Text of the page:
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Kris Robinson v. Hd Supply

September 7, 2012


The opinion of the court was delivered by: Garland E. Burrell, Jr. Senior United States District Judge


Defendant HD Supply, Inc. ("HD Supply") moves under Federal Rule of Civil Procedure ("Rule") 12(b)(6) for dismissal of the following claims in Plaintiff's First Amended Complaint ("FAC"): disability discrimination, failure to provide reasonable accommodations, failure to engage in the interactive process, and failure to prevent discrimination (all alleged under the California Fair Employment and Housing Act ("FEHA")); retaliation in violation of California Labor Code sections 1102.5 and 98.6; wrongful termination based on disability discrimination in violation of public policy; and negligent hiring and retention. Plaintiff Kris Robinson ("Robinson") filed an opposition brief.


Decision on HD Supply's Rule 12(b)(6) dismissal motion requires determination of "whether the complaint's factual allegations, together with all reasonable inferences, state a plausible claim for relief." Cafasso, U.S. ex rel. v. Gen. Dynamics C4 Sys., 637 F.3d 1047, 1054 (9th Cir. 2011) (citing Ashcroft v. Iqbal, 556 U.S. 662, 678-79 (2009)). "A claim has facial plausibility when the plaintiff pleads factual content that allows the court to draw the reasonable inference that the defendant is liable for the misconduct alleged." Iqbal, 556 U.S. at 678 (citing Bell Atl. Corp. v. Twombly, 550 U.S. 544, 556 (2007)).

When determining the sufficiency of a claim, "[w]e accept factual allegations in the complaint as true and construe the pleadings in the light most favorable to the non-moving party[; however, this tenet does not apply to] . . . legal conclusions . . . cast in the form of factual allegations." Fayer v. Vaughn, 649 F.3d 1061, 1064 (9th Cir. 2011) (citation and internal quotation marks omitted). "Therefore, conclusory allegations of law and unwarranted inferences are insufficient to defeat a motion to dismiss." Id. (citation and internal quotation marks omitted); see also Iqbal, 556 U.S. at 678 (quoting Twombly, 550 U.S. at 555) (stating "[a] pleading that offers 'labels and conclusions' or 'a formulaic recitation of the elements of a cause of action will not do'").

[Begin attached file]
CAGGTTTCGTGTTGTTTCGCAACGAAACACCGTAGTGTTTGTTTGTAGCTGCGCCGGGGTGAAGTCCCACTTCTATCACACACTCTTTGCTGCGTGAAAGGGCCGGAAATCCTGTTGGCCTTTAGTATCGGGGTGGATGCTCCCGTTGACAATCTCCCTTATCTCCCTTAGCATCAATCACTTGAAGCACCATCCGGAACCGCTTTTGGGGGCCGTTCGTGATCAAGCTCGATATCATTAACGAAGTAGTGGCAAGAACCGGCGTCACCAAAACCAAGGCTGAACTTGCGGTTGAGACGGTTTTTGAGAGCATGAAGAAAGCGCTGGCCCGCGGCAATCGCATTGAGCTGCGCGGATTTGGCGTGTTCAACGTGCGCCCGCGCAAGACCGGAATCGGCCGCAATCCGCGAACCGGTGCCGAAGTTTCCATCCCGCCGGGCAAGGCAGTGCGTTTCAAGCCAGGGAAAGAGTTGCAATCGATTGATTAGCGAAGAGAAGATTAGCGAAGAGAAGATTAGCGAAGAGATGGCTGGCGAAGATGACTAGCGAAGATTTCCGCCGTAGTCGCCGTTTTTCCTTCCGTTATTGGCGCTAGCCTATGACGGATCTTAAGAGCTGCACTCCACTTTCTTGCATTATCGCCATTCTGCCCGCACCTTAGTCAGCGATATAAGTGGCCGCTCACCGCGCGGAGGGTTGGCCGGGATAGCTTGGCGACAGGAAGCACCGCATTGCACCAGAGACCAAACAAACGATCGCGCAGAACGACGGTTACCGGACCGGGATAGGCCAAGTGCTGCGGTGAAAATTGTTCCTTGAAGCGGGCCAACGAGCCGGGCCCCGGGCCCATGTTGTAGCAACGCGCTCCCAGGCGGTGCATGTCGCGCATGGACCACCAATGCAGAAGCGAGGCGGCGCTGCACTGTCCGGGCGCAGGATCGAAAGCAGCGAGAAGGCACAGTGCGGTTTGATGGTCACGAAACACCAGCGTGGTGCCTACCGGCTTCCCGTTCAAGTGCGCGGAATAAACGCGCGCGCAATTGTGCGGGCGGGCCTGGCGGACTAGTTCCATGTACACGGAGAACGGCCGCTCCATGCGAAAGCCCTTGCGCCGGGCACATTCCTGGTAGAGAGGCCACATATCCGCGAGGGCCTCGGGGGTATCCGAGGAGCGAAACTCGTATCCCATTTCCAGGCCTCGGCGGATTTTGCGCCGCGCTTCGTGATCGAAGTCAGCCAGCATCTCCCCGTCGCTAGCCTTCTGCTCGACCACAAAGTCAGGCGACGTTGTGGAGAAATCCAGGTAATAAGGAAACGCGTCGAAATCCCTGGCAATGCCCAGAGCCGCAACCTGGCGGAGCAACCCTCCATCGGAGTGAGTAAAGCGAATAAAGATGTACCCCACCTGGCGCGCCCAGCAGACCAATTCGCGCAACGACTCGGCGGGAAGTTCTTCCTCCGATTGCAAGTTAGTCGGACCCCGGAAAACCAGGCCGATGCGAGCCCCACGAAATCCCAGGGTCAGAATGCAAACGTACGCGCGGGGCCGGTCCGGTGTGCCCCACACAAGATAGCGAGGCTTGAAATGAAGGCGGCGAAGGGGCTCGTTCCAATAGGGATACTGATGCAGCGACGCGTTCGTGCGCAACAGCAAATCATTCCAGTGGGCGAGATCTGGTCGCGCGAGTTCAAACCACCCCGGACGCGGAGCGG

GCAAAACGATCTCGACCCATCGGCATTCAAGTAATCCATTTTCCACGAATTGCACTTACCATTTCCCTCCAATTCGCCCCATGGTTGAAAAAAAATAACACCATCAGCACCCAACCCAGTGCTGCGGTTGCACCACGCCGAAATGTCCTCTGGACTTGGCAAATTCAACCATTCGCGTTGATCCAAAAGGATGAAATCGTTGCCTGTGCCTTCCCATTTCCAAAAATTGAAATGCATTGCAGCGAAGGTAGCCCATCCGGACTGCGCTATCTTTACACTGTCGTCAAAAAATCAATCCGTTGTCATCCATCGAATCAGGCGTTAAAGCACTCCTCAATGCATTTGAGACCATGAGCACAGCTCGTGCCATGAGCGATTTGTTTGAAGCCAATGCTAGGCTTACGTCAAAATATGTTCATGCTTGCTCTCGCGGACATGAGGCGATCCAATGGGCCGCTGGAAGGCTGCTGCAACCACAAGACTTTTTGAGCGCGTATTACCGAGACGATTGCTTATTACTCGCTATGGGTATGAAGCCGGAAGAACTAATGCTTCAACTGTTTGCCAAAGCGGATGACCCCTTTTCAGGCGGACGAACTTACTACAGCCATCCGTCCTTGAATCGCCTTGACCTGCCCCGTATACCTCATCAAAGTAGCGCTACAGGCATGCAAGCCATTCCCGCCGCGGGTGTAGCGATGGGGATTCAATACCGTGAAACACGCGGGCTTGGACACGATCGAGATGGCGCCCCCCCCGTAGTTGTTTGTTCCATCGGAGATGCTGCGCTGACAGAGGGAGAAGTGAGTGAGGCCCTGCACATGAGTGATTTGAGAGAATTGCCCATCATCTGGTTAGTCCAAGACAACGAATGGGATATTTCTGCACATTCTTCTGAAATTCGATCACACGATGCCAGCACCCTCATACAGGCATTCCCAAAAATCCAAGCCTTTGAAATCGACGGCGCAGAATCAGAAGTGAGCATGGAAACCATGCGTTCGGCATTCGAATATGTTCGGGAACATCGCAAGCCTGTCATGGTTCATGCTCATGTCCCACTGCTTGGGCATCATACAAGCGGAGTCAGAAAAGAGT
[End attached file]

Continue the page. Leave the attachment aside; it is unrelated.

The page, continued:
HD Supply requests that judicial notice be taken of the administrative complaint Robinson filed with the California Department of Fair Employment and Housing ("DFEH"). (Def.'s Request for Judicial Notice Ex. A.) However, "a court may consider a writing referenced in a complaint but not explicitly incorporated therein if the complaint relies on the document and its authenticity is unquestioned." Swartz v. KPMG LLP, 476 F.3d 756, 763 (9th Cir. 2007). Since Robinson alleges in his civil complaint that he exhausted administrative remedies and does not dispute the authenticity of the document of which HD Supply seeks judicial notice, this document is considered under the incorporation by reference principle.

Robinson requests that judicial notice be taken of a letter DFEH sent him dated December 17, 2010, which concerns its investigation of his administrative complaint. Robinson argues the letter demonstrates that he exhausted his administrative remedies concerning his failure to prevent discrimination and retaliation claims. (Pl.'s Opp'n ("Opp'n") 7:3-21.) HD Supply did not file an objection. Government documents are generally "capable of accurate and ready determination" and "considered not to be subject to reasonable dispute[.]" Fed. R. Evid. 201(b)(2); L'Garde, Inc. v. Raytheon Space & Airborne Sys., 805 F. Supp. 2d 932, 937-38 (C.D. Cal. 2011). Therefore, judicial notice is taken of the fact that DFEH was investigating the information described in its DFEH's December 17, 2010 letter.